The frontal lobes serve a number of important roles in behavior, including planning and initiating movements, social and emotional processing, and attention. The frontal lobes are also involved in working memory as well as the ability to retrieve and store memories.
The occipital lobes are responsible primarily for visual perception, and participate in some forms of visual short term memory.
The parietal lobes are involved in sensing touch, as well as the spatial processing, language and memory. In particular, the right parietal lobe is important for attention and non-verbal memory, whereas the left parietal lobe is important for language and verbal memory.
The temporal lobes are important for processing sound, as well as the ability to recognize and understand words and language. The temporal lobes are also involved in visual memory, allowing us to recognize our favorite chair or best friend’s face.
The cerebellum is important for our ability to learn and perform skilled, coordinated movements like those used when, riding a bike, and also plays a role in attention.
The Basal Ganglia are involved in initiating voluntary movements, and are involved in the ability to learn particular sequences of movement (such as those needed to type).
The amygdalae are involved in emotional processing, including the ability to recognize certain facial emotions (especially fear), and play a role in the formation of emotional memories.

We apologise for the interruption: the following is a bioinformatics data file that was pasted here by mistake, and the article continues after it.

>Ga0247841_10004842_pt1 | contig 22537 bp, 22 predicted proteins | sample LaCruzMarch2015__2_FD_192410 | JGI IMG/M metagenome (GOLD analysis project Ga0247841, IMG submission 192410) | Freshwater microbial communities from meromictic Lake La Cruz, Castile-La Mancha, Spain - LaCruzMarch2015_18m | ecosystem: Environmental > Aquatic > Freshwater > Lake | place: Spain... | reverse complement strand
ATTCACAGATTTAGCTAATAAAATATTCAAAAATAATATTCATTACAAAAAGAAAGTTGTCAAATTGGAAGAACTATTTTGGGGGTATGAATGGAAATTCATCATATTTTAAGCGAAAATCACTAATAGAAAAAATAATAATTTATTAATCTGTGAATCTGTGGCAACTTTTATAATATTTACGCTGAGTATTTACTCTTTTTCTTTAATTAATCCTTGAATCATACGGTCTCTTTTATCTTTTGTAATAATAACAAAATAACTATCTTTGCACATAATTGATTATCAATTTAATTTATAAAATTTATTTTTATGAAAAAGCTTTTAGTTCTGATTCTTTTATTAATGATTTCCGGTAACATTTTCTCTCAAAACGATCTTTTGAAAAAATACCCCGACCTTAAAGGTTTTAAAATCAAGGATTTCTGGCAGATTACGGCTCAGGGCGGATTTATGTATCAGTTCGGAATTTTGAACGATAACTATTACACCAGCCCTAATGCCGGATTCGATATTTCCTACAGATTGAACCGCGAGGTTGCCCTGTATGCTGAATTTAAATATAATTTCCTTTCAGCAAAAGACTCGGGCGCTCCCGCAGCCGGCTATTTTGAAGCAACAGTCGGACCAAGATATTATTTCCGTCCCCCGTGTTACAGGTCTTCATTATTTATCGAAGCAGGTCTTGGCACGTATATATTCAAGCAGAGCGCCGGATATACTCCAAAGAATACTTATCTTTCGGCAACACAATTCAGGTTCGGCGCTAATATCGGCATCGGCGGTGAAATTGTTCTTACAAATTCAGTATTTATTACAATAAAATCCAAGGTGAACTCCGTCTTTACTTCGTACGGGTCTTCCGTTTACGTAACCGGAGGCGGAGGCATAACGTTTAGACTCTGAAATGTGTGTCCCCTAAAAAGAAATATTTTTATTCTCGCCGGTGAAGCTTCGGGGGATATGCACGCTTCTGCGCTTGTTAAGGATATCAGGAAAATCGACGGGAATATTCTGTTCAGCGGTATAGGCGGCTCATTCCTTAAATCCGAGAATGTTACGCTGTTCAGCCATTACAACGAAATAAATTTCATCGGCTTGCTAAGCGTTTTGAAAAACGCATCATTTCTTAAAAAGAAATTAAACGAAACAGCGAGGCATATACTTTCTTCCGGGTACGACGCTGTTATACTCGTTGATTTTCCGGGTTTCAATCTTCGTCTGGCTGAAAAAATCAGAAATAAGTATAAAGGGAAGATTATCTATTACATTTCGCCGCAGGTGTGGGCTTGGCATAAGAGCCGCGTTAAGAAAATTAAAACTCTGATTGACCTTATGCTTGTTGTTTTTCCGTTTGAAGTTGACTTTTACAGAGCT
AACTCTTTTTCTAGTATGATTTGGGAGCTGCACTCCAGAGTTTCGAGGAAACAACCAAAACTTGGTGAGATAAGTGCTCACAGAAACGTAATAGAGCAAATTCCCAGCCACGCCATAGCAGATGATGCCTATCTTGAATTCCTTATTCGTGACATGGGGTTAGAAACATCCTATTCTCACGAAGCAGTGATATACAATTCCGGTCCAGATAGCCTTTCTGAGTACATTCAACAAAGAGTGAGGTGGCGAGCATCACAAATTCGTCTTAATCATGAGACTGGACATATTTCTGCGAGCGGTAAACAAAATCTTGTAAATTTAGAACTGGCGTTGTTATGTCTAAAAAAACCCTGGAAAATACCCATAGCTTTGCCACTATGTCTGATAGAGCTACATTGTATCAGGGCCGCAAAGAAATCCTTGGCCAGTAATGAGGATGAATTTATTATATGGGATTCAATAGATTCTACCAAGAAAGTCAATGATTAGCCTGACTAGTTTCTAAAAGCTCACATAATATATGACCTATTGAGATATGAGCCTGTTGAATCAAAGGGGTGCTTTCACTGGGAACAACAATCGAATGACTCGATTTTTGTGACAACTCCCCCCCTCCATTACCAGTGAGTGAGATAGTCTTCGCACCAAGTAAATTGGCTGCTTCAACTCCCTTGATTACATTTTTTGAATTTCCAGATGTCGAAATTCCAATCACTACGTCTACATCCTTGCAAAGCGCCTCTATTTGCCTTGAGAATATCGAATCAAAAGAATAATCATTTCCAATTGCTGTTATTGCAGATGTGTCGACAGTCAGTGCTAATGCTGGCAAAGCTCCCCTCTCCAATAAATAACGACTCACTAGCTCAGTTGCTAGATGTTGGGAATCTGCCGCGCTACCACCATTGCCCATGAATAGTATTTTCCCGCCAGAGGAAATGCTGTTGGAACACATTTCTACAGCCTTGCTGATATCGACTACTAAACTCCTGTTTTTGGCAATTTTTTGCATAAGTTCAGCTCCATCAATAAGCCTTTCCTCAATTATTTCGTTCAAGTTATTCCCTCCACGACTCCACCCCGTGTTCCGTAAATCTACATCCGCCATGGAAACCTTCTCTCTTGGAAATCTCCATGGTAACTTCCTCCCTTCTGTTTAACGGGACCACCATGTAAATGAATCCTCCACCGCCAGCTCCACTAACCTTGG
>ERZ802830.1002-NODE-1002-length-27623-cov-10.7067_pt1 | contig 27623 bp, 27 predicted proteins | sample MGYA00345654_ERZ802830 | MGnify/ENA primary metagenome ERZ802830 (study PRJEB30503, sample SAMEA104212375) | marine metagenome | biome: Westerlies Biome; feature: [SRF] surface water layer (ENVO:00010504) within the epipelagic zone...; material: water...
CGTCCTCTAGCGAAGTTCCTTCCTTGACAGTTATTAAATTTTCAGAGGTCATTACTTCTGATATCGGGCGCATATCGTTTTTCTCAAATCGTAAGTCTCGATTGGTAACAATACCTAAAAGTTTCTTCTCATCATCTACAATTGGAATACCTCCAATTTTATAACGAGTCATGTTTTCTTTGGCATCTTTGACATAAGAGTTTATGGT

The hippocampus is critical to the formation of new long-term memories, especially our ability to remember personal information and learn new facts. The hippocampus also acts as a sort of internal “map” that allows us to navigate through our environment. It acts in a wide range of different types of memory including declarative (remembering facts), episodic (remembering past personal events) and relational (the ability to make associations between information).
The pons is part of the brainstem, and is plays a role in controlling sleep, respiratory function, hearing, as well as motor control and touch in the region of the face.
The midbrain is part of the brainstem, and plays a primary role in sleep, arousal and temperature regulation, and motor control.
The medulla is part of the brainstem, and plays a major role in controlling cardiac and respiratory function.
Together, these structures form the brainstem, and are responsible for controlling the cardiovascular and respiratory systems, as well as regulating alertness and sensitivity to pain.
The thalamus is the main relay through which incoming sensory information passes before being sent to the cerebral cortex, and also helps regulate alertness and sleep.
The hypothalamus is responsible for controlling hunger, thirst, sleep and body temperature through the release of hormones, in conjunction with the pituitary gland.
The pituitary sits below the hypothalamus, and is the primary hormone secreting structure in the brain. In conjunction with the hypothalamus, it is responsible for controlling hunger, thirst, sleep, and body temperature.
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